Heisman Watch Week Seven: Tim Tebow and Colt McCoy Survive Tests

Bleacher ReportContributor IOctober 18, 2009

SOUTH BEND, IN - OCTOBER 17: Quarterback Jimmy Clausen #7 of the Notre Dame Fighting Irish looks to pass the ball against the USC Trojans in the first quarter of the game at Notre Dame Stadium on October 17, 2009 in South Bend, Indiana. (Photo by Jonathan Daniel/Getty Images)

Tim Tebow

Tim Tebow’s Heisman candidacy is quickly becoming college football’s greatest enigma. His statistics weren’t otherworldly against Arkansas. They were rather pedestrian in fact. His 255 yards passing and 69 yards rushing seemed somewhat insignificant, and he created just one touchdown.

But Tebow once again proved his leadership ability and drove the Gators down the field for the winning field goal to escape the upset bid from Arkansas. That has to only boost his Heisman chances. True, much of his hype for this year’s award is from a familiarity with him from the last two years, but there is no denying his abilities on the field to get the job done.

Colt McCoy

What a huge hit Colt McCoy’s Heisman chances took on Saturday. In his biggest game of the season, McCoy put on his worst overall performance. If not for his own tackle to prevent a pick-six from the Sooners, the Longhorns may have lost the game, and McCoy’s chances may have been shot even more.

As it stands, McCoy did deliver the victory for his team, and the tackle may be Heisman reel material, so maybe not all was lost. His 53.8-percent completion percentage was by far the worst of the season, and surprisingly, his interception made it six straight games with at least one pick against McCoy.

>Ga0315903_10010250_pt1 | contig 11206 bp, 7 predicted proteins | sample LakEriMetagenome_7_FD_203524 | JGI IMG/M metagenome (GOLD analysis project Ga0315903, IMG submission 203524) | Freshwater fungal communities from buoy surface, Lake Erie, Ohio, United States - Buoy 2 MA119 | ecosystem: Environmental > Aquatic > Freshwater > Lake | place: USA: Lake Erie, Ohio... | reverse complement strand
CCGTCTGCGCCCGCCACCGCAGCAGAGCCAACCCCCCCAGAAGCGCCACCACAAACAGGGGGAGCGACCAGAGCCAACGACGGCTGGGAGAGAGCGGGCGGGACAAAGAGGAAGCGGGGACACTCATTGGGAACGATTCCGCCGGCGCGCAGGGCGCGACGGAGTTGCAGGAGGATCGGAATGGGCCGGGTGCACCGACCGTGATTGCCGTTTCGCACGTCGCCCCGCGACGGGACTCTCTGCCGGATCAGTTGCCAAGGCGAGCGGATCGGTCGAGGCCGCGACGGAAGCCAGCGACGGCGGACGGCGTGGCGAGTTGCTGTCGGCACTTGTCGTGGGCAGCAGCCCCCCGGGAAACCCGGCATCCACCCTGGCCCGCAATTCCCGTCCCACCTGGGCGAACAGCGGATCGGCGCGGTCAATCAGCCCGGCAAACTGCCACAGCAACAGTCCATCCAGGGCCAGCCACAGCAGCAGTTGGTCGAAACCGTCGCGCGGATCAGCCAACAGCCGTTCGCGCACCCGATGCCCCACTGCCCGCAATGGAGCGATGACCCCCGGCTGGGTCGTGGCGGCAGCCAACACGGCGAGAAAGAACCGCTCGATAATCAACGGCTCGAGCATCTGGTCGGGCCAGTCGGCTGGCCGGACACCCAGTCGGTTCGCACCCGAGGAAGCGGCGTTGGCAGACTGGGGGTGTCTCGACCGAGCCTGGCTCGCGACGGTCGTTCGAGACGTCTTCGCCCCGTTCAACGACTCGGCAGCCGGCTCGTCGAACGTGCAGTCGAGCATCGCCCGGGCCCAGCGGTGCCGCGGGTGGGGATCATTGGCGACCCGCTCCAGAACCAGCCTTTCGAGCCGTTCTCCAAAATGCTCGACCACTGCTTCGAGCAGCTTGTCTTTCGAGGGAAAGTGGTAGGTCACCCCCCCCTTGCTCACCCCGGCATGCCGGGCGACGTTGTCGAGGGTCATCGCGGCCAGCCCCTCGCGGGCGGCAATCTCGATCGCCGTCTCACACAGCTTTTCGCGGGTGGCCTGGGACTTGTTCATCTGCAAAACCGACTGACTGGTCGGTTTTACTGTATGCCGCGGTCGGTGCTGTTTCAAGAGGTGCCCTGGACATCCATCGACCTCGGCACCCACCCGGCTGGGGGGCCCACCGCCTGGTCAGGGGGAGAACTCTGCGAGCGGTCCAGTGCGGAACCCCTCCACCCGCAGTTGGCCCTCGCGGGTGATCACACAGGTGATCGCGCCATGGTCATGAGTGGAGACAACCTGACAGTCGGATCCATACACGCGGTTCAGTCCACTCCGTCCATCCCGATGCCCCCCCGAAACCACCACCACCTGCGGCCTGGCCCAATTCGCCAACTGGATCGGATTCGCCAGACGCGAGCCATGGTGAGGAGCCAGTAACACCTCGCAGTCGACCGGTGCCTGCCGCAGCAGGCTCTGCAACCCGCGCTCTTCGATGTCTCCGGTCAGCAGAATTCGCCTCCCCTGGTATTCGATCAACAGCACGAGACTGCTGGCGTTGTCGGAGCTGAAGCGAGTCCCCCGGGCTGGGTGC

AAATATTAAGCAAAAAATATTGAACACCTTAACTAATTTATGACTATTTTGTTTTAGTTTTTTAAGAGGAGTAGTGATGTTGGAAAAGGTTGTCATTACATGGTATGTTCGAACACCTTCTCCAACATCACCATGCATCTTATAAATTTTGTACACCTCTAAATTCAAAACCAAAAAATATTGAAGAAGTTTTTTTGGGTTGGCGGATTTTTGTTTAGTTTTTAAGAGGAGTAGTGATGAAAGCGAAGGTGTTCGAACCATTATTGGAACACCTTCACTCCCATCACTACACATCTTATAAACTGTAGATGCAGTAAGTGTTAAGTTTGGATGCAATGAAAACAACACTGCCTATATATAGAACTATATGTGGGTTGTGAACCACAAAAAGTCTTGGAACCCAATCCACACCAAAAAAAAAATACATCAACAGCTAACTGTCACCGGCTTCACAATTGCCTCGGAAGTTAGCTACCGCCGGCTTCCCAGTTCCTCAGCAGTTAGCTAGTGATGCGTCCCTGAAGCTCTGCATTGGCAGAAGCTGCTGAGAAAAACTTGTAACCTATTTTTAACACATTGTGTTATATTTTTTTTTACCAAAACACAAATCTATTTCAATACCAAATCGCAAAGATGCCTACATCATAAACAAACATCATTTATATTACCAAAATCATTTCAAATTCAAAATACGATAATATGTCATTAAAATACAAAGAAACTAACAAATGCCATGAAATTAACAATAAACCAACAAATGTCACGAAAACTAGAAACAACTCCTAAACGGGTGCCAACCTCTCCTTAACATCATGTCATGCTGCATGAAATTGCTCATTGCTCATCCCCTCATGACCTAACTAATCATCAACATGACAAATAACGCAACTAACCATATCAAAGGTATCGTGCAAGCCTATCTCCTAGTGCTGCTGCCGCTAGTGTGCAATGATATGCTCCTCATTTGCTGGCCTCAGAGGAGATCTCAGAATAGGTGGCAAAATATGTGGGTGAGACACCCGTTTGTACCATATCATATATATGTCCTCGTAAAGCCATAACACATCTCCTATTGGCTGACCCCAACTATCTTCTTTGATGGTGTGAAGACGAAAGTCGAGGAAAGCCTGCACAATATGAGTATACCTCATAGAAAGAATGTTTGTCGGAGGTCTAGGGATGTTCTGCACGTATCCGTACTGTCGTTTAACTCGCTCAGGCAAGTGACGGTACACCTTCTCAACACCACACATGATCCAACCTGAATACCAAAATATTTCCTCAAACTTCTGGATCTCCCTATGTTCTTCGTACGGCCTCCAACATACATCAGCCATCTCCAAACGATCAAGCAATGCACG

Jimmy Clausen

Okay, so Jimmy Clausen was unable to defeat the mighty Trojans of USC for the Fighting Irish, but there was a lot that Clausen did in the game that definitely improved his Heisman chances on Saturday.

As the first quarterback to throw a touchdown pass against the Trojan defense, Clausen was already being lauded for his success against the tough defense of USC. Then he threw another. And then two passes went begging from the five-yard line, which would have given the Irish a chance at USC in overtime.

But, Clausen was able to bring the Irish almost all the way back from a big deficit, always popular with the Heisman voters.

Todd Reesing

Another of the quarterbacks who just couldn’t get their team all the way back from a huge deficit, Todd Reesing showed once again why he’s one of the most productive QBs in the nation, throwing for 401 yards in the 34-30 loss to Colorado.

Kansas was down big early, but Reesing continued his dominance of Big 12 secondaries this season and almost brought the Jayhawks back. Really crushing though was his rush average, which ended at -5.7 yards per rush, which likely helped to doom the Jayhawks from the beginning, and allowed Colorado to get its first Big 12 win.

Jacory Harris

Harris’s performance against UCF was good. It just wasn’t great. And great is what Harris will need to continue to sit on Heisman Watch lists around the country. UCF is no Oklahoma, and is no Virginia Tech, against whom Harris did struggle a bit, but his underwhelming performance against UCF doesn’t bode well for his Heisman chances. Neither does his -4.9 yards per rush on Saturday.

Harris will have to step it up, otherwise a few candidates lurk below him and he could find himself off this list very soon.